- Date: Saturday May 30, 2015
- Miles hiked: 20-ish PCT miles
- Miles covered: 815 to 835 PCT
- Weather Report: Low 28, High 81, sunny and warm/hot
- Wildlife seen: Marmots
- Mood of the day: Long day, and exhaustion gets the better of me at the end
Last night the two women I was hiking with played a little challenge game with each other--"betcha can't get on the trail at 4:30!" Well, they lost their self-challenge, and told me they were heading out an hour before sunrise. I said "have fun!" and decided that was just too early for me.
But at 4:30, there was a large BOOOOM echoing off the basin walls, and the distant sound of boulders crashing down. At first I thought it was an avalanche, then realized it was probably snowmelt freezing and prying open some cliff--a rockfall. That really woke me up, so I said "Ok, time to go up and over Mather Pass". Peeping out my tent door, I could see the headlamps of the two women climbing up the face to the pass. I'd be an hour or so behind them.
Mather was not hard. Again, it was fully clear on the south side (which really is south-east), and maybe 400 feet of snow on the north.
The trail then descended for many miles to the middle fork of the San Joaquin River, past pretty lakes. The forest became a bit different too--aspen groves were thicker, more flowers, more vegetation. I don't ever recall seeing many aspens in the Sierra, but along this section of Palisade Creek there were many.
There was wildlife too--I startled an alligator lizard that had just caught a butterfly, saw many more marmots, and spotted some new wildflowers. It was pretty great.
But it was also getting hot, and when the trail turned uphill it was 80 degrees out, strangely warm. I stopped at one shady rock to rest for a bit, and had to move after a minute--the rock had been in the sun all morning, and was more a hot seat than a cool place for a break. That's not quite what I expected after going through a half mile of snow earlier in the morning!
The PCT headed up and up, and eventually I passed the junction with Dusy Basin and the exit out Bishop Pass.
At this point, I'd been on this trail before, back in 1979, though I didn't remember much at all. I did take some pictures on my crappy 110 camera (which are also on Flickr), and did want to take before/after pics, which would be fun. I found the spot where I took a snapshot overlooking Lower Pete Meadow; that was fun to revisit.
From there, though, the trail kept on going up and up, and I wanted to get to the very last campsite marked on Halfmile's maps before Muir Pass, at mile 835. I remember going over Muir Pass in 1979, it was cold and high with a few miles of snowfields before and after the pass, it's not like the other previous passes which have steep short approaches and departures.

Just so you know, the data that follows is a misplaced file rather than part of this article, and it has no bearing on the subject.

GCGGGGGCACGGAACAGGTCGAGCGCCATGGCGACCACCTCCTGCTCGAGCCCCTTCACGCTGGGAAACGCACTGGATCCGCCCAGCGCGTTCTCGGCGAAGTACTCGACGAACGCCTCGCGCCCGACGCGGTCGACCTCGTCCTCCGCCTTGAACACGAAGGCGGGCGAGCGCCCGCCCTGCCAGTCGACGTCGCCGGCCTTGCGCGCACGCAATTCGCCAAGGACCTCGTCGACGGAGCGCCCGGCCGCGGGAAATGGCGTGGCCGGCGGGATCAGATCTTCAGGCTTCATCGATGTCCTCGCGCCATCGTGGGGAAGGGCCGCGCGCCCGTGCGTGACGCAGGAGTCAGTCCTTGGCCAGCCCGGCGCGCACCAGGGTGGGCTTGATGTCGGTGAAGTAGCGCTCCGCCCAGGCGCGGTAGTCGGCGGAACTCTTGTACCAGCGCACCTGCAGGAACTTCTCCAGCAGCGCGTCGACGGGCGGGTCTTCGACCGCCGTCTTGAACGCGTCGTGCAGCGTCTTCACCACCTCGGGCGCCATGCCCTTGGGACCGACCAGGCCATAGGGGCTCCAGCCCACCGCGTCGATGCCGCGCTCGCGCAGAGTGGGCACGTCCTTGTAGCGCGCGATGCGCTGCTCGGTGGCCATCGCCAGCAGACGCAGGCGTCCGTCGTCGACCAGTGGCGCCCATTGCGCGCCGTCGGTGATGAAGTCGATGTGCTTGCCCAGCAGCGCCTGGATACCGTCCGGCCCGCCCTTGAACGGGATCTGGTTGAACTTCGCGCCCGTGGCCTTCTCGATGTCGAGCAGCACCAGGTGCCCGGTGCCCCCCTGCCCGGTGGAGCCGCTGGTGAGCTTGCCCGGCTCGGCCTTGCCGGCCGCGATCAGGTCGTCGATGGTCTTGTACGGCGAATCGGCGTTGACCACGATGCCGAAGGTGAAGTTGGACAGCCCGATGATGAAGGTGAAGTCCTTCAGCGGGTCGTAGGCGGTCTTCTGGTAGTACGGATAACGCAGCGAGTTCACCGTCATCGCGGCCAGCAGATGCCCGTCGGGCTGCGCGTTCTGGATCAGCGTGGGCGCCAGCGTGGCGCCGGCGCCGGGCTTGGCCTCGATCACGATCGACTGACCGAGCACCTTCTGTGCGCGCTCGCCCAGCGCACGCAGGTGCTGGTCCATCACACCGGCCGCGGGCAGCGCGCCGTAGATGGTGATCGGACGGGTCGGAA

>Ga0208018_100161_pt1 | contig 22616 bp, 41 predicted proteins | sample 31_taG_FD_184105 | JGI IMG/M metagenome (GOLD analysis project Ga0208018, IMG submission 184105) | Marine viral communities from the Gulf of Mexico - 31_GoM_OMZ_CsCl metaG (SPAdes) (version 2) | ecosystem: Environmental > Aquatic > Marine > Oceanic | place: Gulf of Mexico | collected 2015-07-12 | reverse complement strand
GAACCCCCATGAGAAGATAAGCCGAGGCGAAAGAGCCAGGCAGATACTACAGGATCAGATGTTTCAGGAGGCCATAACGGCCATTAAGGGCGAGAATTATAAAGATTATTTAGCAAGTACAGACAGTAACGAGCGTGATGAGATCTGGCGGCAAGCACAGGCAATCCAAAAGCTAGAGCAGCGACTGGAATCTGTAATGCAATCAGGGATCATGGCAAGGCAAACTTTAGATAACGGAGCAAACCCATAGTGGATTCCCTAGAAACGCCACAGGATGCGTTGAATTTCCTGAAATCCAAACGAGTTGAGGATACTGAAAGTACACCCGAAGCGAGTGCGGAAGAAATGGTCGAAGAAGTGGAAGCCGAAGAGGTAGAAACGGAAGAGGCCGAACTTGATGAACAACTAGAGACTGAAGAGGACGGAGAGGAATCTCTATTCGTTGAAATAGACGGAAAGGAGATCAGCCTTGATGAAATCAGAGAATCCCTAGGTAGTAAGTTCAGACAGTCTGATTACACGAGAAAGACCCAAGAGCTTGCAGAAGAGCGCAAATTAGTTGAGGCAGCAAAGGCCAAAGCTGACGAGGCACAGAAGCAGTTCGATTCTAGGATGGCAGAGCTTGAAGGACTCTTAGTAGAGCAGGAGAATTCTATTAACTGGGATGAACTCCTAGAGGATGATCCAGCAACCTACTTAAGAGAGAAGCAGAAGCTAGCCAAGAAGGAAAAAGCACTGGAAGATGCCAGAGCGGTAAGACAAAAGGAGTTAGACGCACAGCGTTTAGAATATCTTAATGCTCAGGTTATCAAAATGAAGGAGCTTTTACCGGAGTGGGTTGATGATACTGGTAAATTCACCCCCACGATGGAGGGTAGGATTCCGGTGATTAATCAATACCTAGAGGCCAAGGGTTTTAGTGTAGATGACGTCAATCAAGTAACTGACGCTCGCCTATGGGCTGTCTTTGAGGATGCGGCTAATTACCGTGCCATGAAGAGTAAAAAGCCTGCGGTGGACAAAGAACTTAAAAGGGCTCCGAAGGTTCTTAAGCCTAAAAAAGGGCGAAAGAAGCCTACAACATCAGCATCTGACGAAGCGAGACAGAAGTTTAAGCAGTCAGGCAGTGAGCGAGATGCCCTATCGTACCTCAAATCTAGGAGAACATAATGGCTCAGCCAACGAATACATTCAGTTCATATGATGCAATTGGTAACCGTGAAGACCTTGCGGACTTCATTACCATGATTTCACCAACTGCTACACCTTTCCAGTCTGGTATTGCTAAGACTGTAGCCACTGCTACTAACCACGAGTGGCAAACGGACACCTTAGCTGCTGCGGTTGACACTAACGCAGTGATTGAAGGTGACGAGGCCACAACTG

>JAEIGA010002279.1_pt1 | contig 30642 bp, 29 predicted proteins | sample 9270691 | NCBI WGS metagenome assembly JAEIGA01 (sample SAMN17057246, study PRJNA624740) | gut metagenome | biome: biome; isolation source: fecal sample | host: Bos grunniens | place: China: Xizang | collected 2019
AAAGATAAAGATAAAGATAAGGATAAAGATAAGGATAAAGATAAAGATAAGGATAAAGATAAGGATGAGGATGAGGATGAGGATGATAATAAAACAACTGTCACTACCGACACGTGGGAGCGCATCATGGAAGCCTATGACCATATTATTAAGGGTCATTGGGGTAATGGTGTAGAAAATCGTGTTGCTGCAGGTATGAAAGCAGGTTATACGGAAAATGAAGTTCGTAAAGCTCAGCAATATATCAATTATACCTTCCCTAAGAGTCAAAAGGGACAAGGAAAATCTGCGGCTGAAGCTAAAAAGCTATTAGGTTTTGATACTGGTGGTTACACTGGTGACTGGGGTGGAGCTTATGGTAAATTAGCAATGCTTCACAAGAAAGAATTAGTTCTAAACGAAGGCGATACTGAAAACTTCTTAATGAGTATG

The heat and the steady uphill and some speed demon PCT hikers breezing by me those last miles really soured my mood. Ugh. I started to get really depressed; it's been four days where I get all weird in the afternoon, will this ever stop?
It's strange, while I really wanted some company in the first sections of the PCT, I'm finding that yes, there are other people around me... but they are all in little crews or in newly formed twosomes, and I'm not invited to the party. I feel isolated.
But most of all I know that I have an excellent companion at home, and he's not here to enjoy it together. That makes me very sad... I don't belong here by myself; Chris should be here too. There's more than a bit of homesickness mixed in as well, but this almost feels like grief.
Oddly, I also have been getting a feeling of deep accomplishment from this at the same time: I can hike 800 miles through the desert and mountains, I CAN do this, and I can make it all the way to Canada. But I've been having feelings that I've made my point as it were, and I've been distracted with thoughts of what I'll be doing at home after the PCT.
Tomorrow morning, before sunrise, I'll go up and over Muir Pass and walk through Evolution Valley--if there was ever a place to scatter my ashes, this would be the place. Evolution Valley is also a place I've been to before, back in August 1979, and it really has been a dream for decades to return. I'll be happy to complete the PCT by walking through there on my last days. I'm thinking now I might just exit at Florence Lake and head down to Fresno and figure out a way home.
Maybe things will be better in the morning, but each of the last four days has frankly been dark and lonely. Once again, time to just go to sleep, put these gloomy thoughts behind me hopefully (mornings are always cheerful!) and get on with things.